DOs and DON'Ts for parents of a child with asthma

Taking the medicines

  • Give enough reliever - salbutamol (e.g.ventolin) to your child when it is needed, but do not give it to them as a routine when they are well.
  • Always use the spacer device if you have been given one, it helps get the drugs into the lungs. Do not use the puffer (metered dose inhaler) straight into the child’s mouth, that way only 5% of the medicine gets into the lungs.
  • Do give them all their inhalers as prescribed, especially the preventers (e.g. inhaled steroids). Check they have taken their inhalers every day, children forget so easily. It is best to watch them actually do it.
  • Montelukast (Singulair) granules should be mixed into cold food e.g. yoghurt, fruit puree, and not into hot food or drinks. When children are old enough they can have the chewable tablet form. Some children get disturbed sleep or bad dreams with it, in which case stop using it and let your doctor know. It works within 4 hours so can sometimes be used at the start of colds or symptoms until they are better e.g. for a few days to a week or so.
  • Do not run out of inhalers, especially the relievers (salbutamol). It always happens on bank holidays when you can’t get to your GP. Order one from your GP when you get the last one out of its box to start it.
  • Do not start inhaled steroids and give them only when your child is unwell, it takes 4-6 weeks for them to have full effect, so, your child will get none of the benefits but possibly some side effects.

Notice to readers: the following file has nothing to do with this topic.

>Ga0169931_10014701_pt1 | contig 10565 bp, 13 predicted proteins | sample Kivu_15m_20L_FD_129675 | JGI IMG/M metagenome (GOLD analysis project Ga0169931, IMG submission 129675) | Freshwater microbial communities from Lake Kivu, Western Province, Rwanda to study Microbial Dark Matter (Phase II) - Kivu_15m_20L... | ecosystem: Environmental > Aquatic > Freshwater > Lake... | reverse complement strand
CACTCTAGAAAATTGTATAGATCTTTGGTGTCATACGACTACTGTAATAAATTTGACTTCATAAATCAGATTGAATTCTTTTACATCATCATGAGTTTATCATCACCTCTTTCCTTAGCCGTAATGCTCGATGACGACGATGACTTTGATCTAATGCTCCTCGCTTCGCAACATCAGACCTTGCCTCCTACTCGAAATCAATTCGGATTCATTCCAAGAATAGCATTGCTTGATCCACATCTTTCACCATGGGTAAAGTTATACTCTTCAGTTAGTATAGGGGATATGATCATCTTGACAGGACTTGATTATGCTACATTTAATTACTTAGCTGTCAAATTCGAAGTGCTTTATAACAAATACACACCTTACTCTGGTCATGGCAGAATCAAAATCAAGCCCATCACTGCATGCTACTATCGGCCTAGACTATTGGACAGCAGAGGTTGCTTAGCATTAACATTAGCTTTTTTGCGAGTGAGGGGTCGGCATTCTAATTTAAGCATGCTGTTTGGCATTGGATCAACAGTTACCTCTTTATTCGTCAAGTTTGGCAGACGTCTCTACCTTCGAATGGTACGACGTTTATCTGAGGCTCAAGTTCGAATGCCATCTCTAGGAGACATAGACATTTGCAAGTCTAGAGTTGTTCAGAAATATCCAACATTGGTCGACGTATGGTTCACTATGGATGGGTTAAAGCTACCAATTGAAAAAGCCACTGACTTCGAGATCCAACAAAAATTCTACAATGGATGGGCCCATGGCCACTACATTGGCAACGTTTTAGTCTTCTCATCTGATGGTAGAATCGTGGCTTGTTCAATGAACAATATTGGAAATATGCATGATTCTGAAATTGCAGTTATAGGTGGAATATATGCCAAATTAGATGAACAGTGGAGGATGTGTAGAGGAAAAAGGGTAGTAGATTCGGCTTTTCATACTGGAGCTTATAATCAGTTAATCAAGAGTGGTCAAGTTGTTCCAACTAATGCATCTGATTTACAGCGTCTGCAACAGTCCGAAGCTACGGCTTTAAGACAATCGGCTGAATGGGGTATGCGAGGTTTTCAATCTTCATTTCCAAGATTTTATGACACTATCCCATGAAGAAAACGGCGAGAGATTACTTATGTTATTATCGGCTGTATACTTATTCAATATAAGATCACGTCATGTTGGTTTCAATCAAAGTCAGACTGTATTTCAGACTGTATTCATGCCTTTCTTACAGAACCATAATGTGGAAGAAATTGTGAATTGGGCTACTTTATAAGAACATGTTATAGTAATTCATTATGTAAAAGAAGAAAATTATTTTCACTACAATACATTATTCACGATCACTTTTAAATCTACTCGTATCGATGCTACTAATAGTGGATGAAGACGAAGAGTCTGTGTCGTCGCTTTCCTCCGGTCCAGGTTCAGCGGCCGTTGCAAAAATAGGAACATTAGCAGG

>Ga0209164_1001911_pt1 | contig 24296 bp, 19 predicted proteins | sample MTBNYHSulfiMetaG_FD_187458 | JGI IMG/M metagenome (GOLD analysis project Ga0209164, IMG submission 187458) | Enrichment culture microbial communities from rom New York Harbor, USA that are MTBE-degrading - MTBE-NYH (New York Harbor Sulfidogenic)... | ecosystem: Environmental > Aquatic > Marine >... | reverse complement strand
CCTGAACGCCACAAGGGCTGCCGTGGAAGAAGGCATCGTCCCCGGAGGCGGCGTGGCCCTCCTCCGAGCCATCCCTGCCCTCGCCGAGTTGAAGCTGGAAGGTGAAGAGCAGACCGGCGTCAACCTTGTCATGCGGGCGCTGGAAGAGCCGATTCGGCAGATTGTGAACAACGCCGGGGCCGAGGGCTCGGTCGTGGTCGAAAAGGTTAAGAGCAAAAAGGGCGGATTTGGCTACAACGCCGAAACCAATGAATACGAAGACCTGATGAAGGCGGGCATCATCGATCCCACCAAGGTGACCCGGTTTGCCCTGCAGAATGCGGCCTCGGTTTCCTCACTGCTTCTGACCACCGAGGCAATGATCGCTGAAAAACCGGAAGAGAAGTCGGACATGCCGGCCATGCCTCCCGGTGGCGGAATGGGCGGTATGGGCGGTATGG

• There is no need to double the dose of inhaled steroids when your child has a cold or is a bit wheezy, as there is no evidence it helps.
  • Take all inhalers in hand luggage when you are going on holiday, especially on an airplane.

Other hints

  • Take your child to your GP or nearest Accident & Emergency if you are worried – especially at night.
  • If things are out of control – lots of admissions or courses of prednisolone (oral steroids), get them seen by your specialist to see if the preventers can be adjusted to improve things.
  • Do not smoke anywhere near them, especially in your home or car. You exhale toxins for a few hours after a cigarette so having one outside in the garden only helps a little. You know it is best to give up totally.
  • Think seriously about furry pets (especially cats), if your child is known to be allergic to them. The allergy causes constant irritation in the airways, so if the child then gets a cold their airways are bound to tighten significantly. Certainly don’t let the pets into your child’s bedroom, and try washing the cat every week.
  • If your child is allergic to house dust mite, don’t let them be surrounded by loads of teddy bears at night, and put their favourite one in the freezer overnight every month to kill off the mites.
  • Consider if the stresses of life are making your child more anxious and worsening their asthma – seek help if you think there might be a problem.